Polypectomy: repeated colonoscopies are not necessary

For a successful polypectomy, a good colonoscopy is the key. The procedure should only require one colonoscopy, but many undergo several. Improvement is much needed.

Great potential for improvement in colonoscopies

Qualitative colonoscopies: why are they so important?

Colonoscopies are part of the daily routine of almost all gastroenterologists. While it may be sufficient for a normal check-up without any conspicuous findings if the person's intestine is not quite ideally prepared, the situation is different for existing or newly discovered polyps.

The goal here is the complete removal of the polyp in one session. For this, it is absolutely necessary that the patient cleans the bowel well, but also that the examiner is well prepared and trained. Unfortunately, a second or even third colonoscopy is often necessary for a polypectomy.

Why are multiple iterations necessary?

It is obvious that this scenario should be avoided. Not only is the examination often unpleasant for those affected and - like all interventions - associated with certain risks. The costs incurred by repeated examinations are also not to be neglected.

A recent study investigated through a European comparison how frequent such second procedures are and why they become necessary: Up to 10% of people with high-risk polyps have to undergo two or more colonoscopies. The main reasons for this are considered to be inadequate bowel preparation and incomplete resection of the polyp.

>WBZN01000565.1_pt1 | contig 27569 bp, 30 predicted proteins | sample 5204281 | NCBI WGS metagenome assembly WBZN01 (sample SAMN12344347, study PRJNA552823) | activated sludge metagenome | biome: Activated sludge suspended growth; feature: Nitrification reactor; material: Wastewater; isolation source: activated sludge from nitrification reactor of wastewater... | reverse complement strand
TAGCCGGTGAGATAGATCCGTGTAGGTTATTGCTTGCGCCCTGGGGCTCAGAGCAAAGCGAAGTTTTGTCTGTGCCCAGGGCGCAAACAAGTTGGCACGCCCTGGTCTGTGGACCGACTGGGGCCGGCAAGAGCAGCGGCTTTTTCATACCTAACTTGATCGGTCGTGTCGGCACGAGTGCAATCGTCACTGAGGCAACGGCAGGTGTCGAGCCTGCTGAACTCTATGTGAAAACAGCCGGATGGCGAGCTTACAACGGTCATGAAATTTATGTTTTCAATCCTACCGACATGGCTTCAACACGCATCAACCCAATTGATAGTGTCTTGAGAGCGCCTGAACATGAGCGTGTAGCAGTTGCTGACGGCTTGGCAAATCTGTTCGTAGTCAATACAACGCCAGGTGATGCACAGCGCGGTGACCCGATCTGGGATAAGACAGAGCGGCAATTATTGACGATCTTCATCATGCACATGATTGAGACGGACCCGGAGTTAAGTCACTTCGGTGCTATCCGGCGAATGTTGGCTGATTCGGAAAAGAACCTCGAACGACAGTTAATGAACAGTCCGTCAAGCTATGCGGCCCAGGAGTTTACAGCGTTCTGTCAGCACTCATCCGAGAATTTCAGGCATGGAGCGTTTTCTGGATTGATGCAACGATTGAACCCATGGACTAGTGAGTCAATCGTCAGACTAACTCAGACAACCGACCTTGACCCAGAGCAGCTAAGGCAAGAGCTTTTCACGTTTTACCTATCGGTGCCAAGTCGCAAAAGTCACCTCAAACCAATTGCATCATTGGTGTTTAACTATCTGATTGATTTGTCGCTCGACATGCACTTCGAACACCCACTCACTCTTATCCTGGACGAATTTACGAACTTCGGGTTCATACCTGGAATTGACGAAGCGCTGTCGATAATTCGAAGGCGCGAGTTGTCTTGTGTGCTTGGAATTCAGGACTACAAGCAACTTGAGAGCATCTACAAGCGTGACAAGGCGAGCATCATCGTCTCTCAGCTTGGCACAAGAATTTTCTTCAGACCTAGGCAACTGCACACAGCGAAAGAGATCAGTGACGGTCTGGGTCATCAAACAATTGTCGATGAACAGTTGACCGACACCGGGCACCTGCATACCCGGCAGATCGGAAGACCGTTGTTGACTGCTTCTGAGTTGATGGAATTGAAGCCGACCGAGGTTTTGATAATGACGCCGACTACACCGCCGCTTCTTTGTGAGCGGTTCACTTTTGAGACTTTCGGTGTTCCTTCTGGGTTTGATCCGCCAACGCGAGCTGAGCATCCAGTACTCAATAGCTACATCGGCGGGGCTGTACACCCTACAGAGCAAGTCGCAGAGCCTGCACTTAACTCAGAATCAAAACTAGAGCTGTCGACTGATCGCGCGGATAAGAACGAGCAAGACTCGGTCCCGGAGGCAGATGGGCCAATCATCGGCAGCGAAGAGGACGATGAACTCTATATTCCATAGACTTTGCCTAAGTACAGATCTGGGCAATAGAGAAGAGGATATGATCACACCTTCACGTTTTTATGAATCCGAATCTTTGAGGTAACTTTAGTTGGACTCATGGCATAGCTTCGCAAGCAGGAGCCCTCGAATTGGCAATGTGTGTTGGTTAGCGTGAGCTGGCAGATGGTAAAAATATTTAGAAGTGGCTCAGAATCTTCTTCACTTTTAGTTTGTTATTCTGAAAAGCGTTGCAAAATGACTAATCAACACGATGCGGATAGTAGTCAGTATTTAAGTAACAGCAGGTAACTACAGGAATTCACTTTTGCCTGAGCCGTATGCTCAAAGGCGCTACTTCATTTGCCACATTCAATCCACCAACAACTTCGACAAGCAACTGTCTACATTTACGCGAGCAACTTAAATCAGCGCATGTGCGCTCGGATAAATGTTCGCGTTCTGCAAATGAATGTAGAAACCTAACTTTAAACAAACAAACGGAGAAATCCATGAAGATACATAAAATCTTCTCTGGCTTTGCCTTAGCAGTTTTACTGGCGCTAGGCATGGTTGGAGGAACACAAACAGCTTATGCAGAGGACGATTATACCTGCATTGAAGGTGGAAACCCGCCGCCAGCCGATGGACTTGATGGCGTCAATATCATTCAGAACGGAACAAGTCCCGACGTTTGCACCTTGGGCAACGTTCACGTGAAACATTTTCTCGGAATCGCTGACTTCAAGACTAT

What can be improved in colonoscopy?

The study authors state that the quality of colonoscopies varies from medical centre to medical centre. However, it is important that endoscopy practices investigate why repeat examinations occur. 

For example, training the staff, but also better education for the patients can possibly reduce the problem significantly. Regular maintenance of the equipment also plays a major role.

Recommendation: Identify causes and take action

Repeating colonoscopies for polypectomy should be avoided. To this end, it is important for examiners to recognise why multiple colonoscopies occur in their practices or centres. Only then can appropriate measures be taken to achieve high-quality procedures at the first attempt.